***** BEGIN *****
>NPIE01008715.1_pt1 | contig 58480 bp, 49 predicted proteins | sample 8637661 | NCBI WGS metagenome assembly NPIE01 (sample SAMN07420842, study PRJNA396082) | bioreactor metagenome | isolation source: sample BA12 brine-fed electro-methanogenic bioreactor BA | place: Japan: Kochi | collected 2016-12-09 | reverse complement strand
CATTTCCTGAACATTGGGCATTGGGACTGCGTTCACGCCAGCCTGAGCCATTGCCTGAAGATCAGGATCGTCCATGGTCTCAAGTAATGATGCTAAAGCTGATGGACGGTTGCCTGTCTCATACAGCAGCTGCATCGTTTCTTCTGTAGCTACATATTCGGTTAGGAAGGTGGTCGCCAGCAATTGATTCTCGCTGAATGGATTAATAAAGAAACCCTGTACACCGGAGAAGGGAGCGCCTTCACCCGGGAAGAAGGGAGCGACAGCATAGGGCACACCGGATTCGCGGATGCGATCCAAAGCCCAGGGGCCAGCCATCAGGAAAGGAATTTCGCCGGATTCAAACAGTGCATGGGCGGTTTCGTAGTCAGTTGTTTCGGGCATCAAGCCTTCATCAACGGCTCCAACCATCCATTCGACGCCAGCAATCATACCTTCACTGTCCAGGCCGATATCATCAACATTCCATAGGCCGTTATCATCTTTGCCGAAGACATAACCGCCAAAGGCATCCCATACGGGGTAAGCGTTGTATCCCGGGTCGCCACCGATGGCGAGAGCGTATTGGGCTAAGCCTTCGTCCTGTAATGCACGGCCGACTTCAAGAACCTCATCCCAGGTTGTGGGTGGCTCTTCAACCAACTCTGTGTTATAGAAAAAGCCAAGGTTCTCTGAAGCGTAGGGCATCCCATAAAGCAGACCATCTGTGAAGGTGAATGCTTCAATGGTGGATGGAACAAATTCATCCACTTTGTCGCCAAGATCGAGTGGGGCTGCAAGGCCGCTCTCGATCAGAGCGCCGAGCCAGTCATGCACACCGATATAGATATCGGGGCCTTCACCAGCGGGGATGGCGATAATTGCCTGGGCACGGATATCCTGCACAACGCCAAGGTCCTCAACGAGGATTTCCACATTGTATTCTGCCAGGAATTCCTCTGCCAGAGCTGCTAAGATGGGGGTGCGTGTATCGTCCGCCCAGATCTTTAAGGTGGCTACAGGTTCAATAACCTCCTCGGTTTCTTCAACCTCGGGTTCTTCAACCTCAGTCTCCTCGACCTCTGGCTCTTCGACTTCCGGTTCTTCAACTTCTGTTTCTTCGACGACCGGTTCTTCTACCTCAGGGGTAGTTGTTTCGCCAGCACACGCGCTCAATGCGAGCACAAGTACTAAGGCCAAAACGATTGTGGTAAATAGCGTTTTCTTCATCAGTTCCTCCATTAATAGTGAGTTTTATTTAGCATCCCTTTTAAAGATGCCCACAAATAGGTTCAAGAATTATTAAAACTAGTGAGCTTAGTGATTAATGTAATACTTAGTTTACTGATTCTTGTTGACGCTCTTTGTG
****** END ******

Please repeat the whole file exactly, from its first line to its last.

>NPIE01008715.1_pt1 | contig 58480 bp, 49 predicted proteins | sample 8637661 | NCBI WGS metagenome assembly NPIE01 (sample SAMN07420842, study PRJNA396082) | bioreactor metagenome | isolation source: sample BA12 brine-fed electro-methanogenic bioreactor BA | place: Japan: Kochi | collected 2016-12-09 | reverse complement strand
CATTTCCTGAACATTGGGCATTGGGACTGCGTTCACGCCAGCCTGAGCCATTGCCTGAAGATCAGGATCGTCCATGGTCTCAAGTAATGATGCTAAAGCTGATGGACGGTTGCCTGTCTCATACAGCAGCTGCATCGTTTCTTCTGTAGCTACATATTCGGTTAGGAAGGTGGTCGCCAGCAATTGATTCTCGCTGAATGGATTAATAAAGAAACCCTGTACACCGGAGAAGGGAGCGCCTTCACCCGGGAAGAAGGGAGCGACAGCATAGGGCACACCGGATTCGCGGATGCGATCCAAAGCCCAGGGGCCAGCCATCAGGAAAGGAATTTCGCCGGATTCAAACAGTGCATGGGCGGTTTCGTAGTCAGTTGTTTCGGGCATCAAGCCTTCATCAACGGCTCCAACCATCCATTCGACGCCAGCAATCATACCTTCACTGTCCAGGCCGATATCATCAACATTCCATAGGCCGTTATCATCTTTGCCGAAGACATAACCGCCAAAGGCATCCCATACGGGGTAAGCGTTGTATCCCGGGTCGCCACCGATGGCGAGAGCGTATTGGGCTAAGCCTTCGTCCTGTAATGCACGGCCGACTTCAAGAACCTCATCCCAGGTTGTGGGTGGCTCTTCAACCAACTCTGTGTTATAGAAAAAGCCAAGGTTCTCTGAAGCGTAGGGCATCCCATAAAGCAGACCATCTGTGAAGGTGAATGCTTCAATGGTGGATGGAACAAATTCATCCACTTTGTCGCCAAGATCGAGTGGGGCTGCAAGGCCGCTCTCGATCAGAGCGCCGAGCCAGTCATGCACACCGATATAGATATCGGGGCCTTCACCAGCGGGGATGGCGATAATTGCCTGGGCACGGATATCCTGCACAACGCCAAGGTCCTCAACGAGGATTTCCACATTGTATTCTGCCAGGAATTCCTCTGCCAGAGCTGCTAAGATGGGGGTGCGTGTATCGTCCGCCCAGATCTTTAAGGTGGCTACAGGTTCAATAACCTCCTCGGTTTCTTCAACCTCGGGTTCTTCAACCTCAGTCTCCTCGACCTCTGGCTCTTCGACTTCCGGTTCTTCAACTTCTGTTTCTTCGACGACCGGTTCTTCTACCTCAGGGGTAGTTGTTTCGCCAGCACACGCGCTCAATGCGAGCACAAGTACTAAGGCCAAAACGATTGTGGTAAATAGCGTTTTCTTCATCAGTTCCTCCATTAATAGTGAGTTTTATTTAGCATCCCTTTTAAAGATGCCCACAAATAGGTTCAAGAATTATTAAAACTAGTGAGCTTAGTGATTAATGTAATACTTAGTTTACTGATTCTTGTTGACGCTCTTTGTG